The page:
Humidity: Striking a Balance
Humidity can have a huge impact on the comfort level in your home. By getting the right amount of humidity, you will be able to protect your health.
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In the winter, people often complain about their dry skin. You may not know this, but dryness on your skin can come from a lack of moisture in your home. Too little humidity can have a huge impact on your home’s comfort, as well as too much humidity.
Finding a Happy Medium
Aside from clean air, good indoor air quality involves controlling humidity levels in the home. Too much humidity can create an environment conducive to the growth of mold. Not enough humidity can cause serious respiratory problems.
During the cold season, more than 25 million Americans use humidifiers to make dry household air more comfortable. Make sure you’re getting safe, clean humidity by following these simple guidelines:
- Choose an evaporative type humidifier. Don’t use one that creates tiny water droplets. Scientific tests prove that furnace-mounted, evaporative humidifiers do not emit bacteria or contribute to mold growth.
- Clean your humidifier regularly. If you use a portable humidifier, the U.S. Consumer Products Safety Commission recommends cleaning the reservoir often to prevent possible mold or bacterial growth. If you use a furnace-mounted humidifier, contact your local heating and cooling contractor for an annual maintenance check and to replace the water panel.
- Make sure your humidifier has an accurate control system. The Environmental Protection Agency recommends keeping indoor relative humidity at 30-50%. Too much humidity can create condensation on cold windows and encourage the growth of mold and dust mites; too little causes damage to your home and furnishings.
The Right Level
One effective way to maintain a healthy level of humidity is by using a whole-house humidifier that fits right into your existing ventilation system. Proper humidity levels can be achieved safely and conveniently with the Aprilaire Whole-Home Automatic Humidifier, the world’s first completely automatic humidifier. The advanced computer technology measures the outdoor temperature and indoor humidity more than 86,000 times a day and continually adjusts the indoor humidity to optimum levels. This feature allows homeowners to effortlessly control humidity at the levels recommended by the EPA.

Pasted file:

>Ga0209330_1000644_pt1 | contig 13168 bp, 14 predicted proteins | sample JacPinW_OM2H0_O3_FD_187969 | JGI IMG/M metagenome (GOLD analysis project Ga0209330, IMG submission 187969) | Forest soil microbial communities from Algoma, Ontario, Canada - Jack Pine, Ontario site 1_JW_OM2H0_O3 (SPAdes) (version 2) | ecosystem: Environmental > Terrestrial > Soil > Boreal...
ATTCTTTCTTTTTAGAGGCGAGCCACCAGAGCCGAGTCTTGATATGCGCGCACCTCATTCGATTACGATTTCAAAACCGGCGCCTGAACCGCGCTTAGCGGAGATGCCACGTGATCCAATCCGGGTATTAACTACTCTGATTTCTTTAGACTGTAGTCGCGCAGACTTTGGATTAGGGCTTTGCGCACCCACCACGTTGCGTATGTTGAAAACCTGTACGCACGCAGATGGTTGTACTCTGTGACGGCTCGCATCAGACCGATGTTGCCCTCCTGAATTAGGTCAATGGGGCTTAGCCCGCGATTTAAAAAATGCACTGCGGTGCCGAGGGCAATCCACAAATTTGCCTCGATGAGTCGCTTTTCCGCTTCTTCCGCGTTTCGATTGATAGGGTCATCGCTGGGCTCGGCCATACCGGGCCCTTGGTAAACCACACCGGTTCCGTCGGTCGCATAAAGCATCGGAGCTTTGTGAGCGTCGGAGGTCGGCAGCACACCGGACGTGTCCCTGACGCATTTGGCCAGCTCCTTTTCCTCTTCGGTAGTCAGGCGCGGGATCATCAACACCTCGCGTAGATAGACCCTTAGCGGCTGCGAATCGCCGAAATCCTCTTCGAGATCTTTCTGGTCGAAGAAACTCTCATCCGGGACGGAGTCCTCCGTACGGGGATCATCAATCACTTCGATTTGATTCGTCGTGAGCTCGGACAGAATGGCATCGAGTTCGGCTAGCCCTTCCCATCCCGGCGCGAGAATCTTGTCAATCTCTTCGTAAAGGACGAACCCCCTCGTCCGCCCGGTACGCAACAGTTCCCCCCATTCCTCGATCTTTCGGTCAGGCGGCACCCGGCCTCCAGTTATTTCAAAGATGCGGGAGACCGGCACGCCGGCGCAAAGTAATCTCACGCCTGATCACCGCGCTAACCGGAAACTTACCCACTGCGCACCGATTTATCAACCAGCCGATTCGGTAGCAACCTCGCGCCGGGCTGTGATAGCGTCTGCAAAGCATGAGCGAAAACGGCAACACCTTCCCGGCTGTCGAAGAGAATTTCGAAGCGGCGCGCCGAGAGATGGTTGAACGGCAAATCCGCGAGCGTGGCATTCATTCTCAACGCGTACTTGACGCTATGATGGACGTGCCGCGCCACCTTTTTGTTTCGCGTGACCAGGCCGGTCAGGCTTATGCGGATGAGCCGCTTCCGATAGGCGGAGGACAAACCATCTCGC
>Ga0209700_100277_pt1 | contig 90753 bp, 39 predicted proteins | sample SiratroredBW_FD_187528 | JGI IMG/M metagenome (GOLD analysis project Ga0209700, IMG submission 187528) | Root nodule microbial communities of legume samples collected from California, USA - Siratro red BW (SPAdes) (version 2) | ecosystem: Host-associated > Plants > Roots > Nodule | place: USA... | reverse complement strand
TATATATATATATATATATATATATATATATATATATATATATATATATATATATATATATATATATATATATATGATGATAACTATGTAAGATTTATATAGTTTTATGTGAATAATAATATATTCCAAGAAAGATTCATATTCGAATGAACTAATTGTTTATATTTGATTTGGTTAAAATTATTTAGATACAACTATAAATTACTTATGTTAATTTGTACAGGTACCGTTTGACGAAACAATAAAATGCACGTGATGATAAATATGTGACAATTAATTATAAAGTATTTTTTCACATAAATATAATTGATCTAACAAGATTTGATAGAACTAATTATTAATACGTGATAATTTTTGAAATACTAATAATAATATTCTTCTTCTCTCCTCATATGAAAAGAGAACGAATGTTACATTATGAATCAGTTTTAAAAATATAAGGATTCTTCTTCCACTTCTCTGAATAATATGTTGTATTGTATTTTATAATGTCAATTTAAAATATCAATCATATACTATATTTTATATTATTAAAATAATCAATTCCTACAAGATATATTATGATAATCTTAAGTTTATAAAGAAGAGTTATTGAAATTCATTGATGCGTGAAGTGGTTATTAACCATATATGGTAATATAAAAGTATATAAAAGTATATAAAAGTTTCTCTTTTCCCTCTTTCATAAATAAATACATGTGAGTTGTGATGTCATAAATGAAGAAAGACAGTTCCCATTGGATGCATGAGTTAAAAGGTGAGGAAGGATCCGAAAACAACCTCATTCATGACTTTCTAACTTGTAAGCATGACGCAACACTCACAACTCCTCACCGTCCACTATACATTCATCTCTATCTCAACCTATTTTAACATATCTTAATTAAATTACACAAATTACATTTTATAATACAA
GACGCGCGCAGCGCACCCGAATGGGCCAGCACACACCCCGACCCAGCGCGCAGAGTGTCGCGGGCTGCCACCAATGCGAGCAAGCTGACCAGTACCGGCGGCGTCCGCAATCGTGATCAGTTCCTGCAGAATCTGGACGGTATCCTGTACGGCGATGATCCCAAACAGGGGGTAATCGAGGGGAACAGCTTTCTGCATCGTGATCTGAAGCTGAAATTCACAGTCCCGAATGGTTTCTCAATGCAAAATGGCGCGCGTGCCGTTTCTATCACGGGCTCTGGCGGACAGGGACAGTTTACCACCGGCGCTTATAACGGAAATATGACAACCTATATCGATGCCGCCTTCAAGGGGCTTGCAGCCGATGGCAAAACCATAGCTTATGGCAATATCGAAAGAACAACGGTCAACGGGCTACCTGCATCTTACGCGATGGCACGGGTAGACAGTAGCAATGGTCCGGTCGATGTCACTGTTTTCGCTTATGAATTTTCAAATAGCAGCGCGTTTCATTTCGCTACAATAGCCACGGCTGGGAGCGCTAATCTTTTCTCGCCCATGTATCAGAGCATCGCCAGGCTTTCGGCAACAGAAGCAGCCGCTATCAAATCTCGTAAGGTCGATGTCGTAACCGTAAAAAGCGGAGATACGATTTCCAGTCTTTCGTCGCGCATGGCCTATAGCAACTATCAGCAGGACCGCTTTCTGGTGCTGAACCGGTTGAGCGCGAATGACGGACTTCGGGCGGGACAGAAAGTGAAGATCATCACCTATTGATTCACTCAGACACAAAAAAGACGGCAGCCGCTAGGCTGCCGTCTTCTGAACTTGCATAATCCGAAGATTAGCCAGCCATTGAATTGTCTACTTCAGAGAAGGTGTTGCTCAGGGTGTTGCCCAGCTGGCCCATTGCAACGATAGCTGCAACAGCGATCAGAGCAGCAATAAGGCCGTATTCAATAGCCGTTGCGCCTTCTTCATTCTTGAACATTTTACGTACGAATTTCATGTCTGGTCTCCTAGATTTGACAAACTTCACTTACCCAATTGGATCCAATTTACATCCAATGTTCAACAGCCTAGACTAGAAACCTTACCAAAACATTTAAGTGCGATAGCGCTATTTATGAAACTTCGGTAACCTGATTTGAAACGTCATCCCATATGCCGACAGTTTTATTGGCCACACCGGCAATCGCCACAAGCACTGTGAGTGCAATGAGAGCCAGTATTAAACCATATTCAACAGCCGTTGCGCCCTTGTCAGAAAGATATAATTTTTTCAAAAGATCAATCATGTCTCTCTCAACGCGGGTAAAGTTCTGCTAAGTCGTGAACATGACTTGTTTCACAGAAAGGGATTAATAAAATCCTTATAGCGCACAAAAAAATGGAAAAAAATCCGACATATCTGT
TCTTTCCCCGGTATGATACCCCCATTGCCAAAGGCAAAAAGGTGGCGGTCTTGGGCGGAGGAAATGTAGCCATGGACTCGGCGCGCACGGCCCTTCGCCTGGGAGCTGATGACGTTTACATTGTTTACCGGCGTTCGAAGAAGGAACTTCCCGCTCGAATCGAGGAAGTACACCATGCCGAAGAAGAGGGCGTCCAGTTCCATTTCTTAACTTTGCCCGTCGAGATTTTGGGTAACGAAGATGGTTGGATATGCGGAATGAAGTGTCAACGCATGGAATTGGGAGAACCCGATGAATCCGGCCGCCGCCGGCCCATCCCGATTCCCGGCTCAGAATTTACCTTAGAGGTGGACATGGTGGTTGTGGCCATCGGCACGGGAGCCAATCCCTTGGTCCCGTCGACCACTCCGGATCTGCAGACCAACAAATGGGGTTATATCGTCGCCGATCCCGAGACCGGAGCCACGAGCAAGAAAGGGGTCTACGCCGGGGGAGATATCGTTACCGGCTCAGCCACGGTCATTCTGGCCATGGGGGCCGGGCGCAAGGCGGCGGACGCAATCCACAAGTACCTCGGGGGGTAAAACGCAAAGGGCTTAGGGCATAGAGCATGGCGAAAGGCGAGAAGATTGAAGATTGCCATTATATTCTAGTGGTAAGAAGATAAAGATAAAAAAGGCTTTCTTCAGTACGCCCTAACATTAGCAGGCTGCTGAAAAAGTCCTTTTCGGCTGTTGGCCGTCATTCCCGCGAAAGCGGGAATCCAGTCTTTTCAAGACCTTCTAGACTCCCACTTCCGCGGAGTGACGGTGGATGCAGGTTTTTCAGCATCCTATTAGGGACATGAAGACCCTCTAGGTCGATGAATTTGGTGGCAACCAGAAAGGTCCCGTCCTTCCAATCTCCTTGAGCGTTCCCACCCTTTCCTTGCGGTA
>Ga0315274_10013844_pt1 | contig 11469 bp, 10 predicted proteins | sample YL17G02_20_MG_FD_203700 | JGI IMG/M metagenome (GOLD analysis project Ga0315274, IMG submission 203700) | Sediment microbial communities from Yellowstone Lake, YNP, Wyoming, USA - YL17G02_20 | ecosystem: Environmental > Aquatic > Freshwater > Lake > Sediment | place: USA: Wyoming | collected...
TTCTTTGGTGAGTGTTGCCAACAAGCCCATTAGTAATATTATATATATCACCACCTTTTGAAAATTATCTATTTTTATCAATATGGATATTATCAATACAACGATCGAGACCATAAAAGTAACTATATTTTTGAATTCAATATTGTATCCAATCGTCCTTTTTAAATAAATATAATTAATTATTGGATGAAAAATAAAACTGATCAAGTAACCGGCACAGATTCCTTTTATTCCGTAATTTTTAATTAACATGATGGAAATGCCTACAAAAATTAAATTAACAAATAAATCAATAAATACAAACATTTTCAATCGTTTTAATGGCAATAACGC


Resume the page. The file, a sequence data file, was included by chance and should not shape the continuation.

Humidity is important, but too much or too little can produce a host of health problems or cause damage to your home. When the air in your home is too dry, it can crack the walls and ceilings and shrink the framing around windows and doors, allowing cold air inside. As a result, your home becomes less energy-efficient. Dry air also saps moisture from your body, leading to conditions such as a dry nose, scratchy throat and itchy skin. In addition, when the respiratory system is dry, it is easier for viruses to invade and increases your chances of getting colds, flu and upper-respiratory problems.
Too much humidity, on the other hand, brings a different set of problems: wet stains on walls, musty odors and mold. When it comes to your health, too much humidity provides an optimal environment for bacteria, dust mites and fungal growth. All of these can lead to respiratory problems, especially in those with asthma and allergies.
Tips for Humidity
The ideal humidity level is between 30-60%. Here’s how you can strike a balance between too much and too little humidity in your home:
Pick up a hygrometer: a small, inexpensive and easy-to-use instrument that measures the humidity in your house. Place it where the humidity problems are most obvious. Keep it away from direct heat, such as near a radiator or heat register.
Simple changes in your lifestyle can help, such as remembering to open or close windows and doors. Depending on the severity of the problem, you may need to install a whole-home dehumidifier or humidifier, like the ones offered by Aprilaire. These products address humidity issues that affect the entire home and allow homeowners to add or remove just the right amount of moisture for a healthy living environment.